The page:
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Be careful when the heat is on

Memorial Day weekend is in the rear-view mirror and there are still three weeks until the Fourth of July. But even though the official start to summer isn’t until June 21, it’s been unusually hot outside.

We want to encourage our readers to take precautions when temperatures hover near the century mark.

In a very timely email Monday, officials at the Oregon Department of Energy sent us some good tips for beating the heat. And two weeks ago, Washington County officials hosted a water safety event at Hagg Lake just south of Forest Grove, another important reminder not to tempt fate when it comes to enjoying the great outdoors.

The agencies’ collective wisdom can save energy, money — and even lives. Here’s just a sampling:

¦ When swimming in a lake or river, always wear a life jacket. Certified Personal Flotation Devices (PFDs) can help keep your head above water in the event you get into trouble.

¦ The water temperature this time of year is markedly different than the number on your thermometer. It can be 100 degrees in the shade and only 55 to 60 degrees in a river or lake, leading to hypothermia in a hurry. Remember to never go wading or swimming alone.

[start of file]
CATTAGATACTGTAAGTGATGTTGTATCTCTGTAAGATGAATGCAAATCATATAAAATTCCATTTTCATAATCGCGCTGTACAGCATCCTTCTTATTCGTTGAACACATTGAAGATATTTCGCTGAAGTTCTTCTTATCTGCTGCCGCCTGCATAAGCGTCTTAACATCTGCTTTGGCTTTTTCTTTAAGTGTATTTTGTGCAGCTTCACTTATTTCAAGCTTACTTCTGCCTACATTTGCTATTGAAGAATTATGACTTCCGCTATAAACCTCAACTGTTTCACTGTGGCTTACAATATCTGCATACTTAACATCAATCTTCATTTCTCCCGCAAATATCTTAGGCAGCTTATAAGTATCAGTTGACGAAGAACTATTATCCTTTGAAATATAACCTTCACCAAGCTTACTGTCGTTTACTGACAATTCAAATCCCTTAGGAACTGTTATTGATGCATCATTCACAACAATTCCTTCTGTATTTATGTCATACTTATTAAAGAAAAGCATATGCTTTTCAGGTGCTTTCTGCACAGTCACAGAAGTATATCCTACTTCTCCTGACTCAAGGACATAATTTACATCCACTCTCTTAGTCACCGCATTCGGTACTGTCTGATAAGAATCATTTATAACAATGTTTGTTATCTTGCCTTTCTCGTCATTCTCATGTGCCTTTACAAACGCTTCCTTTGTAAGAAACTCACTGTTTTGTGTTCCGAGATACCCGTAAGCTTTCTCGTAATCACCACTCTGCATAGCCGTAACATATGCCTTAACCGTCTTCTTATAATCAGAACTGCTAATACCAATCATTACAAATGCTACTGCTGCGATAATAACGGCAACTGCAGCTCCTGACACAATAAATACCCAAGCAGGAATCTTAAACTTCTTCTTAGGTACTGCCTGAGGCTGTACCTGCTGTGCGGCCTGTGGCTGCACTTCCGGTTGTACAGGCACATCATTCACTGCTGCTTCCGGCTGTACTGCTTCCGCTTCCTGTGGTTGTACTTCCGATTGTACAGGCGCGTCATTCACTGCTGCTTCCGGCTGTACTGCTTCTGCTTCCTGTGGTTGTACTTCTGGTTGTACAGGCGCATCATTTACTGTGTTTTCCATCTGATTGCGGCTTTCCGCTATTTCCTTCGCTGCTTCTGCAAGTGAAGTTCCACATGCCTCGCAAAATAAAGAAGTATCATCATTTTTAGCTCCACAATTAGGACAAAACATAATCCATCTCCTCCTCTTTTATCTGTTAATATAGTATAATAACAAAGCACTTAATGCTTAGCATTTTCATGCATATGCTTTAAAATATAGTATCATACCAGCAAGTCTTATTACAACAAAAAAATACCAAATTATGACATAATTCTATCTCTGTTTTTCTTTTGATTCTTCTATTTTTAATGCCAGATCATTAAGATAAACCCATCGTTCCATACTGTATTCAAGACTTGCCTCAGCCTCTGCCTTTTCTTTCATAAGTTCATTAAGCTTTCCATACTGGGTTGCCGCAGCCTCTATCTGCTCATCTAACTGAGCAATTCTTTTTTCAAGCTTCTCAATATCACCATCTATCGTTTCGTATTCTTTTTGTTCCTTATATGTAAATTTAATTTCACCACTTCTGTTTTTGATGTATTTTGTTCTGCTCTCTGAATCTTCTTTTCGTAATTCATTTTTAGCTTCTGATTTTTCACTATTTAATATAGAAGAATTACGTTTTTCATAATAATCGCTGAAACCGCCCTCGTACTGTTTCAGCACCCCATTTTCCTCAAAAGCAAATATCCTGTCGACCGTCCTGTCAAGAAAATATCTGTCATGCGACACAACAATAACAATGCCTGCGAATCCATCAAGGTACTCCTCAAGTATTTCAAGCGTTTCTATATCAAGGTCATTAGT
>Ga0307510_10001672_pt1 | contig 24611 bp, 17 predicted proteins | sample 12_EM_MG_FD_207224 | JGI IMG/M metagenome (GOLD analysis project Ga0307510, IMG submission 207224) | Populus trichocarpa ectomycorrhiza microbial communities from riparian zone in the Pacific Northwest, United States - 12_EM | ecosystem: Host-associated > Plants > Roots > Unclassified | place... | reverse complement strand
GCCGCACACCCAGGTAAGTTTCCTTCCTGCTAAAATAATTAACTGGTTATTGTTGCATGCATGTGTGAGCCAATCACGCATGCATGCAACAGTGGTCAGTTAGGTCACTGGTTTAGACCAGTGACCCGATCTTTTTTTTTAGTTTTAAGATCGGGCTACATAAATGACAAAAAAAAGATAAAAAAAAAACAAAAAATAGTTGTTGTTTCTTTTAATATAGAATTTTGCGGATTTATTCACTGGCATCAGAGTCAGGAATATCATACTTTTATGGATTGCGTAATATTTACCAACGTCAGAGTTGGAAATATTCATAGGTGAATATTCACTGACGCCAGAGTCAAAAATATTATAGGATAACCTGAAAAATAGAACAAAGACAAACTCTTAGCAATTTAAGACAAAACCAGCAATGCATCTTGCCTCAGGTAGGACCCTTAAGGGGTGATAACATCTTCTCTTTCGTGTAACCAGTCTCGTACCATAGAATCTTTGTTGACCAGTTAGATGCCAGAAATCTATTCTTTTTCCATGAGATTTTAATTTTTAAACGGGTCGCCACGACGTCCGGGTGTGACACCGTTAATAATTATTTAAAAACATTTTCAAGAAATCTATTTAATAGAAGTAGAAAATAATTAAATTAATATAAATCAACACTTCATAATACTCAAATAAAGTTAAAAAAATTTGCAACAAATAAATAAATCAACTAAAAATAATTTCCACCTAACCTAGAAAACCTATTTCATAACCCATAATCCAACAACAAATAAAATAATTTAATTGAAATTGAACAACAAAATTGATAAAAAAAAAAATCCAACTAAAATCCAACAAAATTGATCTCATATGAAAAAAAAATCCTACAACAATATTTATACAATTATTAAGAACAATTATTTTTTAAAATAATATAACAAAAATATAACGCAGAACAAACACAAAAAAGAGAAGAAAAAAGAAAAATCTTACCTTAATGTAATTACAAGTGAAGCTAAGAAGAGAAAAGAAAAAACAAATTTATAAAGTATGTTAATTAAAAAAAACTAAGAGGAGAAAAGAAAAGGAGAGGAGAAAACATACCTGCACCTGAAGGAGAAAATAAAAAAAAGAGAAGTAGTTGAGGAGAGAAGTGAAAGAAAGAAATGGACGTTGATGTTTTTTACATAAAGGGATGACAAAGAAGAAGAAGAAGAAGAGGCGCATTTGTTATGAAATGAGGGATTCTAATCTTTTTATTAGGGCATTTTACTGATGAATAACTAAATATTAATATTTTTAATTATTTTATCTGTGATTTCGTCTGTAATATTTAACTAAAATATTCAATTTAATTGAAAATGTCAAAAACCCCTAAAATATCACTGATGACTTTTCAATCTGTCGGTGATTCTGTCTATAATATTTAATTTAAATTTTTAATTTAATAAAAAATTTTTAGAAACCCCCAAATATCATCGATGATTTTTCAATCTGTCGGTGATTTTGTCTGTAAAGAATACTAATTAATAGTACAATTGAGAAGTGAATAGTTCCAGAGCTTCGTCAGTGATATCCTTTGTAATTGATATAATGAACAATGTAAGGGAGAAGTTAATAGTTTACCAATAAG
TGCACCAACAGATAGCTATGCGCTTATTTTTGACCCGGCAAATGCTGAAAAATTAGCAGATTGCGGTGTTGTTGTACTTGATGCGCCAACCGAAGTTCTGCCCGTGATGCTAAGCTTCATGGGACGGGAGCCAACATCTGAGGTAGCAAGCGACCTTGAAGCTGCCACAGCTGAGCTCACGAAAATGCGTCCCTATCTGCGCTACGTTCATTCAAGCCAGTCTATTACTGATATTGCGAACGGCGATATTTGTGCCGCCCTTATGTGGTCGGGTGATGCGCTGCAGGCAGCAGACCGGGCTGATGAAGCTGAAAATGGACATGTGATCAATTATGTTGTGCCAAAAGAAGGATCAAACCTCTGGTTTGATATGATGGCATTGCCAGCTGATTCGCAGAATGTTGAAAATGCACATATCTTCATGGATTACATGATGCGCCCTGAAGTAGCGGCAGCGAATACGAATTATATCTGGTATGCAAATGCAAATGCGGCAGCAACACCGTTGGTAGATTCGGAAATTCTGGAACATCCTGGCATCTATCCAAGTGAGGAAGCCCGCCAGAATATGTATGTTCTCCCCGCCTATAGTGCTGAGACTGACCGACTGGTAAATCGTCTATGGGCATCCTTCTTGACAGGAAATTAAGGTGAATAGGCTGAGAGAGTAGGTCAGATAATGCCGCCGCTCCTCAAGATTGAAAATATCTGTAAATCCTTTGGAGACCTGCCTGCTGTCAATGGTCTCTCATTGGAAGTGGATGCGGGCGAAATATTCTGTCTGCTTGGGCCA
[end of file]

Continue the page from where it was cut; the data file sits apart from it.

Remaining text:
¦ To keep the inside temperature of your home at a tolerable level, open your windows at night so the cool night air can replace the warm air. Open windows on opposite sides of the house to encourage a cross-breeze.

¦ Close your drapes and blinds during the day, and consider adding exterior window awnings to add more window shade.

¦ Keep your lights off when you can, and replace old incandescent bulbs with LED bulbs. LEDs not only use less energy, they produce far less heat.

¦ Have a professional tune up your air-conditioning equipment every year. Clean or replace filters monthly, and make sure your vents are open and unobstructed.

¦ Weatherization isn’t just for the colder months. Solid insulation, window caulking and sealed ductwork will help keep cool air in and warm air out.

ODOE also offers incentives to homeowners and renters interested in upgrading their heating and cooling systems — investments that can improve comfort, reduce energy use and save money. Visit oregon.gov/energy to learn more.